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Count Number of Occurrences of Certain Character in String in R

  • Last Updated : 16 May, 2021

In this article, we will discuss how to count the number of occurrences of a certain character in String in R Programming Language.

Method 1: Using the stringR package

The stringR package in R is used to perform string manipulations. It needs to be explicitly installed in the working space to access its methods and routines. 

install.packages("stringr")

The stringr package provides a str_count() method which is used to count the number of occurrences of a certain pattern specified as an argument to the function. The pattern may be a single character or a group of characters. Any instances matching to the expression result in the increment of the count. This method can also be invoked over a vector of strings, and an individual count vector is returned containing individual counts of the number of pattern matches found. However, this method is only considered approximate of regex matching. In case, no matches are found 0 is returned. 

Syntax: str_count(str, pattern = “”)

Parameters : 



  • str – The string to count the occurrences of
  • pattern – the pattern to match to

Example 1:

R




library(stringr)
  
# declaring string
str1 = "$geeks%for!geeks%"
  
# declaring character to find
ch1 = "a"
print("Count for character a")
str_count(str1,ch1)
  
ch2 = "%"
print("Count for character %")
str_count(str1,ch2)

Output

[1] "Count for character a" 
[1] 0 
[1] "Count for character %" 
[1] 2

Example 2:

R




library(stringr)
  
# declaring string
str = c("$geeks%for!geeks%","cs^e%portal",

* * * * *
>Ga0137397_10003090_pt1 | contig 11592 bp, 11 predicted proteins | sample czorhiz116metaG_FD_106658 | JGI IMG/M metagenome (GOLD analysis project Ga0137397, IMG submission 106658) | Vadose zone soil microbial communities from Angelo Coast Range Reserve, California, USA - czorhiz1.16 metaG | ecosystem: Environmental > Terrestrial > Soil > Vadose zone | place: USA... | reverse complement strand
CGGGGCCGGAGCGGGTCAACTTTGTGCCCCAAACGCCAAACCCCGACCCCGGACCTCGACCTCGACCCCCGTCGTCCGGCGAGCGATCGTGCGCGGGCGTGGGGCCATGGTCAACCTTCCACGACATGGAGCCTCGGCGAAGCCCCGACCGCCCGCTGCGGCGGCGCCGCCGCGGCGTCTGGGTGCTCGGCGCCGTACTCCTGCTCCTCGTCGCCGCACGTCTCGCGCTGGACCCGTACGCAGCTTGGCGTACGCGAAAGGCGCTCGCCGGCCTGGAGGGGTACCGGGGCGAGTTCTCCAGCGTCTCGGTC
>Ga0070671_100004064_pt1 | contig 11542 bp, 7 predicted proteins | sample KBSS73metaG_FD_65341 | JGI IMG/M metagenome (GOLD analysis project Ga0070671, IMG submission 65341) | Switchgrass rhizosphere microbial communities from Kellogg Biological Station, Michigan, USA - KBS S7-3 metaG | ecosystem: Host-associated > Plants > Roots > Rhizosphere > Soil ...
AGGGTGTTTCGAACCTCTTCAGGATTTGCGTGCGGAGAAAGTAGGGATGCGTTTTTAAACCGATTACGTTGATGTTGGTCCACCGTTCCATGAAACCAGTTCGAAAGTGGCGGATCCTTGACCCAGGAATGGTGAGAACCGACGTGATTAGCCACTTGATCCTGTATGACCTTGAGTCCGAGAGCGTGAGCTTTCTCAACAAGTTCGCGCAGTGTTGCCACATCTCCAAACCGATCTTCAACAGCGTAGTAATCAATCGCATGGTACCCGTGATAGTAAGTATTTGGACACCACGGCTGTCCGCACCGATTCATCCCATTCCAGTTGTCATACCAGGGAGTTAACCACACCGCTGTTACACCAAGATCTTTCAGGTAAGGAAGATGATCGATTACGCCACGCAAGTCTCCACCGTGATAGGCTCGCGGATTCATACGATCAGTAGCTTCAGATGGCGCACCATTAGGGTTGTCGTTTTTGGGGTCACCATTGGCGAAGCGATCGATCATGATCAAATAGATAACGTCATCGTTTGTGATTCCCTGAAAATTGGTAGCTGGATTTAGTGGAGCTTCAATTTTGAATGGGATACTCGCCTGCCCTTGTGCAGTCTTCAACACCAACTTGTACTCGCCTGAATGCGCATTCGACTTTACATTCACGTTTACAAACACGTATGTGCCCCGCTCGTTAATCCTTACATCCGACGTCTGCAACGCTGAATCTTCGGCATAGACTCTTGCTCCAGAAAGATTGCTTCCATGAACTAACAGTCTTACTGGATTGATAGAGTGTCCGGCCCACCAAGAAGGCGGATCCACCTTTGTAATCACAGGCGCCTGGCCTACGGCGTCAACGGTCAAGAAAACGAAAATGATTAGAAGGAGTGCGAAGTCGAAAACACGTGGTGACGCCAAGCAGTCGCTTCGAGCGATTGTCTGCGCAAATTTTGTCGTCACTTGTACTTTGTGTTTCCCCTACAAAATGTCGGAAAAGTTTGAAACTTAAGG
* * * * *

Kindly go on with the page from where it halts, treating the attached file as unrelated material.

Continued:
"le%..e3oten","joinnow3")
print ("Original vector")
print (str)
  
# declaring character to find
ch2 = "%"
print("Count for character %")
str_count(str,ch2)

Output

[1] "Original vector"
[1] "$geeks%for!geeks%" "cs^e%portal" "le%..e3oten" "joinnow3"
[1] "Count for character %"
[1] 2 1 1 0

Method 2 : Using regmatches() method 

This approach uses a variety of methods available in base R to compute the number of occurrences of a specific character in R. The gregexpr() method is used to return a list of sublists that match a specific pattern of the argument list of the function. The pattern matching used is case-sensitive in this case. 

Syntax:



gregexpr(pattern, text)

This is followed by the application of the regmatches() method in R which is used to extract and then replace the list of matched substrings returned by gregexpr() method. The first argument is the original vector and the second argument is the object returned as a result of the previous method. The lengths() method is then applied in order to return the individual lengths of all the elements of the argument vector. 

Syntax:

lengths(x)

Example 1:

R




# declaring string
str1 = "$geeks%for!geeks%"
  
# declaring character to find
ch1 = "a"
print("Count for character a")
lengths(regmatches(str1, gregexpr(ch1, str1)))
  
ch2 = "%"
print("Count for character %")
lengths(regmatches(str1, gregexpr(ch2, str1)))

Output

[1] "Count for character a"
[1] 0
[1] "Count for character %"
[1] 2

Example 2:

R




# declaring string
str = c("$geeks%for!geeks%","cs^e%portal","le%..e3oten","joinnow3")
print ("Original vector")
print (str)
  
# declaring character to find
ch2 = "%"
print("Count for character %")
lengths(regmatches(str, gregexpr(ch2, str)))

Output

[1] "Original vector"
[1] "$geeks%for!geeks%" "cs^e%portal" "le%..e3oten" "joinnow3"
[1] "Count for character %"
[1] 2 1 1 0



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